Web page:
A revolutionary bionic hand with a sense of touch has been tested on a patient for the first time, raising the prospect of artificial "feeling" limbs.
Dennis Sorensen, from Denmark, was able to feel the shape and texture of objects using the robotic left hand connected by ultra-fine electrodes to nerves in his upper left arm.
"The sensory feedback was incredible," said the 36-year-old, who spent a month trying out the hand.
"I could feel things that I hadn't been able to feel in over nine years.
"When I held an object, I could feel if it was soft or hard, round or square."
Mr Sorensen was taking part in a trial in Rome conducted by the Swiss and Italian scientists who developed the experimental prosthetic hand.
The artificial hand detects information about touch using electrical signals from artificial tendons controlling finger movement.
Fine wires send the digitally refined impulses to four electrodes implanted in the sensory ulnar and median nerves of the upper arm.
"This is the first time in neuroprosthetics that sensory feedback has been restored and used by an amputee in real-time to control an artificial limb," said Dr Silvestro Micera, from the Federal Polytechnique School of Lausanne in Switzerland, who leads the Lifehand 2 project.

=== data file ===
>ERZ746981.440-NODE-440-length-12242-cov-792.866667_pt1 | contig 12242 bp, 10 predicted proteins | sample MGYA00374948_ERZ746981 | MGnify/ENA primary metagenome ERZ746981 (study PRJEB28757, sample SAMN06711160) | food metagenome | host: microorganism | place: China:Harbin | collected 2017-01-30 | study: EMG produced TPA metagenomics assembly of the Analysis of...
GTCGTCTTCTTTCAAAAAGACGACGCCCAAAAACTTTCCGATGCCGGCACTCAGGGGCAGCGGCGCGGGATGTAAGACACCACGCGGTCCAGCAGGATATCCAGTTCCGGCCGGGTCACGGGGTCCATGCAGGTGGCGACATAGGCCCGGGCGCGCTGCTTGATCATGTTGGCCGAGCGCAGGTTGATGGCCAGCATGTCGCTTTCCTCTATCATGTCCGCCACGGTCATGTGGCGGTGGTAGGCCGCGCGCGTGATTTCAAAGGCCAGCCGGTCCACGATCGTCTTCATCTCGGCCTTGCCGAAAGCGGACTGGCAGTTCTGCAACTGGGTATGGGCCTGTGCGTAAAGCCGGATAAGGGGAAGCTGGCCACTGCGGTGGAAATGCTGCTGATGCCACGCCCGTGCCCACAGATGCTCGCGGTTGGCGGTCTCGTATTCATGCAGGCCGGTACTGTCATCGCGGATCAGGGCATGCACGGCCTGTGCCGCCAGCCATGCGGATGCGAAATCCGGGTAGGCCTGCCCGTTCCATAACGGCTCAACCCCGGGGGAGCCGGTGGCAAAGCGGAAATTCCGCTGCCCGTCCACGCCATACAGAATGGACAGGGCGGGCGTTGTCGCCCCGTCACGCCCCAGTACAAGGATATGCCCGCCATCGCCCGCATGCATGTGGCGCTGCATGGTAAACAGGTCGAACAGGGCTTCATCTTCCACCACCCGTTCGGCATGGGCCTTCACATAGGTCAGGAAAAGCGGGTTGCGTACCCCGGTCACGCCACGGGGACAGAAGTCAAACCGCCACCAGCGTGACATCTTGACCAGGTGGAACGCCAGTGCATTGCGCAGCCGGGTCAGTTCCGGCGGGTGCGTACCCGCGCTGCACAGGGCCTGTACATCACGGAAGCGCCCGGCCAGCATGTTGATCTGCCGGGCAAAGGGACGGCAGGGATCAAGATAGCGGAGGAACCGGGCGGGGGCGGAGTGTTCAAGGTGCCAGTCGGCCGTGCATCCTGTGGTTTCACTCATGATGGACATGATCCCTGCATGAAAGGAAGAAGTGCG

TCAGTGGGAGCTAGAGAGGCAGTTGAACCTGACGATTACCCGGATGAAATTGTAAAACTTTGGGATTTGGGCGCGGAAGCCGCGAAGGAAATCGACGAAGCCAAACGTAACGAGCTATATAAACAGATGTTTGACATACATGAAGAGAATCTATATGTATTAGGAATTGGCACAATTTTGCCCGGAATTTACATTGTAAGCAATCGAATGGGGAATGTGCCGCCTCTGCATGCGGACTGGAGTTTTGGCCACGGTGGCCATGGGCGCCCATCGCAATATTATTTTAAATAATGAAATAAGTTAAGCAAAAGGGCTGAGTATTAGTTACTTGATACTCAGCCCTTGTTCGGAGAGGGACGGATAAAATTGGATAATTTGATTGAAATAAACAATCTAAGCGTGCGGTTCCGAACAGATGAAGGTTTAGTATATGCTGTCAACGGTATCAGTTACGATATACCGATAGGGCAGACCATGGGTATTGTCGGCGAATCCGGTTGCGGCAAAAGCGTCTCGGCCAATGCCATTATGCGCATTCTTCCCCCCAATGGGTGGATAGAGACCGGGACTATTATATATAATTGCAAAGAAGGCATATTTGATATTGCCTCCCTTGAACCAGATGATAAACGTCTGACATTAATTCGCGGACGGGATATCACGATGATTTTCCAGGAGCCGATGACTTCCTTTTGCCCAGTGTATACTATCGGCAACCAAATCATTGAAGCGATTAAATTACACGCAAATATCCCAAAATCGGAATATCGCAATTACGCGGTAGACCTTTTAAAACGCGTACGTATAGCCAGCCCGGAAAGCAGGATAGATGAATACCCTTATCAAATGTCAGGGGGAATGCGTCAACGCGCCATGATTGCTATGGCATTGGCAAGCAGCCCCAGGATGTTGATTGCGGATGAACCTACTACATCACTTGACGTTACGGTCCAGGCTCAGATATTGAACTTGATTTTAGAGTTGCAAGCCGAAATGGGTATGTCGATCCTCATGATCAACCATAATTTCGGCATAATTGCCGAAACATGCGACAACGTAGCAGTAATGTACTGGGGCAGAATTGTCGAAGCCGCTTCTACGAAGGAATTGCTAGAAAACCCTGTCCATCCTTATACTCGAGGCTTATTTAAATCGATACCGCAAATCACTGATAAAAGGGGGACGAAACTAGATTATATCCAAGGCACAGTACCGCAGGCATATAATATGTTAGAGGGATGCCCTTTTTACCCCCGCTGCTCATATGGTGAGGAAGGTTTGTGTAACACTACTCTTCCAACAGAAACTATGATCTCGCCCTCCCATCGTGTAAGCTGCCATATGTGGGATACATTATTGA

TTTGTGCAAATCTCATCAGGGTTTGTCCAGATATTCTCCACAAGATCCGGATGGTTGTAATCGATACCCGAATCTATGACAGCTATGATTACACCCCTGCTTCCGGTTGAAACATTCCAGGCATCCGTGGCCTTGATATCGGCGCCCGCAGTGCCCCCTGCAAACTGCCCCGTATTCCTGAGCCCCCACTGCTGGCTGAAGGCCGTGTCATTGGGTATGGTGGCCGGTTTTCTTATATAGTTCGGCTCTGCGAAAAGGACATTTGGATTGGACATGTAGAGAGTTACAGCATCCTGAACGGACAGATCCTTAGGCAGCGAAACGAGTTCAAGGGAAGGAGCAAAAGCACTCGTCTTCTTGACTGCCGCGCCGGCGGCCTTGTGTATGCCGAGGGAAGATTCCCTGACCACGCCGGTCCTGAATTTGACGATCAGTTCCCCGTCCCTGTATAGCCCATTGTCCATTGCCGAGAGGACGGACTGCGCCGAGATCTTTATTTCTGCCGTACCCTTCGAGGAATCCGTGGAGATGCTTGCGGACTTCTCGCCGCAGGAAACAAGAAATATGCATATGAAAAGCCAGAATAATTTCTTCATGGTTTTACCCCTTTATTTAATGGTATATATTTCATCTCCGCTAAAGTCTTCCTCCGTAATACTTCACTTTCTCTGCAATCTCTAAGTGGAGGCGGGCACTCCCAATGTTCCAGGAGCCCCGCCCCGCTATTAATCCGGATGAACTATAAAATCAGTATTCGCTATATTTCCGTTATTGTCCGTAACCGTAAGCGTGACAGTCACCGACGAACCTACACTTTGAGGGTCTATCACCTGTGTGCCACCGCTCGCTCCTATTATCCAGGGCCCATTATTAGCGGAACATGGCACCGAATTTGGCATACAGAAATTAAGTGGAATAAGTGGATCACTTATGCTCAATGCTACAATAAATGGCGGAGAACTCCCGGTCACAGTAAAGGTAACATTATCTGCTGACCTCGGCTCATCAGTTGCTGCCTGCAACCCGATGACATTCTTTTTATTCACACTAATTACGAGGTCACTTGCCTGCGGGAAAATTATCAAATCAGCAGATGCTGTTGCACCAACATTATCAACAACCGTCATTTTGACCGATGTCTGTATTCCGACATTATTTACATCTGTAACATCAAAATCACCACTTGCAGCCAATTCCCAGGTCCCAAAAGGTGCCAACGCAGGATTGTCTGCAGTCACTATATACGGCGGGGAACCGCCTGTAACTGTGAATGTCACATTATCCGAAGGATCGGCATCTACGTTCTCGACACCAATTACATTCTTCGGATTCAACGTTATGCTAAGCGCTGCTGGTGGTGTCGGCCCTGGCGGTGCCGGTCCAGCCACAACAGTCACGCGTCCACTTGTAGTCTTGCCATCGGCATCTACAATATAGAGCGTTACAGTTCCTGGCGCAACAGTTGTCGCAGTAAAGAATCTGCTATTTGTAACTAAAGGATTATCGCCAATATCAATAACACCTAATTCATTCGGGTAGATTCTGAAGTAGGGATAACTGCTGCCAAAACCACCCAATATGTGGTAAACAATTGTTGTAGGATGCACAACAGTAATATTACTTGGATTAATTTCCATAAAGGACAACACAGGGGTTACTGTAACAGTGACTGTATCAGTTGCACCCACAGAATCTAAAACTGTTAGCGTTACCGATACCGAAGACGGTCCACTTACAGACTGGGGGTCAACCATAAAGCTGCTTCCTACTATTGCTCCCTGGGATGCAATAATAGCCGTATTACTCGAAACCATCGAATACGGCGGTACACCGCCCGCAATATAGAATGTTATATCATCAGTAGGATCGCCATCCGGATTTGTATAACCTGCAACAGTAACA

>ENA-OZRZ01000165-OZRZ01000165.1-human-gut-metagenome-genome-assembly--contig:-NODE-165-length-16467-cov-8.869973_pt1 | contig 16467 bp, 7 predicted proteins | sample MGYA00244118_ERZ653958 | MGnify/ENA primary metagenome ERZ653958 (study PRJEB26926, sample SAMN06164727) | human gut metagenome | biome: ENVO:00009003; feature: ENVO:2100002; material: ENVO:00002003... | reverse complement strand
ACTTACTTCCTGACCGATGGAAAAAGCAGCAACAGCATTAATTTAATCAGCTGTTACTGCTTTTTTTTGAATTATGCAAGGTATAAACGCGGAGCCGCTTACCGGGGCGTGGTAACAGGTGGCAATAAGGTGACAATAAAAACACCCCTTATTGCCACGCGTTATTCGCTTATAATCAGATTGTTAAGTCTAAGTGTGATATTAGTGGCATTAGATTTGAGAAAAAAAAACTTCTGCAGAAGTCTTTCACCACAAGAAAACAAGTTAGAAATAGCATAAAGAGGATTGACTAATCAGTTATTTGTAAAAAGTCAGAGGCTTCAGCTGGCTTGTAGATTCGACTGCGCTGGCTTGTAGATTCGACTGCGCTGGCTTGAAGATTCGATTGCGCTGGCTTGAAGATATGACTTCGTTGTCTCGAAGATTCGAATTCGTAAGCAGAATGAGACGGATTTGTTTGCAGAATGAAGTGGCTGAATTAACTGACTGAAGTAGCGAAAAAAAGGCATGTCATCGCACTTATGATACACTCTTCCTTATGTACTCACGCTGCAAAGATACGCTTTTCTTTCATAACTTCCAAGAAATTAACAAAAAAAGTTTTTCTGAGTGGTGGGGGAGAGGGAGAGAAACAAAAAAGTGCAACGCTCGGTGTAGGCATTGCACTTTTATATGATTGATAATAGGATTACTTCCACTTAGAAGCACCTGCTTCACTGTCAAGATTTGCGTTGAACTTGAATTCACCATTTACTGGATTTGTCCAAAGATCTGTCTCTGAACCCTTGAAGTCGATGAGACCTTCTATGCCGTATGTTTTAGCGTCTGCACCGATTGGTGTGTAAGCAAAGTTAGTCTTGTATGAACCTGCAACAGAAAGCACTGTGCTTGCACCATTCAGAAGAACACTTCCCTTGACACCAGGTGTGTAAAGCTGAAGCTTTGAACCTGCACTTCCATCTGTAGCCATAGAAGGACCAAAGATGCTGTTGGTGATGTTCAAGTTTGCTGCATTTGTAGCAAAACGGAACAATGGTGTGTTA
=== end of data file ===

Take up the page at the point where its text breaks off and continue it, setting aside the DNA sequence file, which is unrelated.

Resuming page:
Mr Sorensen had the hand fitted on 26 January 2013 at Gemelli Hospital in Rome.
Due to clinical trial safety rules, the sensory electrodes had to be removed from his arm after one month.
But the scientists believe they would continue to function without damaging the nervous system for many years.
The results of the study, published in the journal Science Translational Medicine, are the first step towards a true bionic hand which can feel as well as move, say the scientists.
However, they point out that it will be years before such a device becomes commercially available.
Mr Sorensen was injured while handling fireworks during a family holiday and had to have his hand amputated.
Since then he has been wearing a conventional prosthesis that detects muscle movement in the stump of his arm, allowing him to open and close his hand and grasp objects.
But without sensory information he cannot feel what he is trying to grasp, making it difficult to gauge the amount of pressure needed.
He now has to cope with the psychological challenge of having re-experienced a sense of touch only to lose it again.
"I was more than happy to volunteer for the clinical trial, not only for myself, but to help other amputees as well," he said.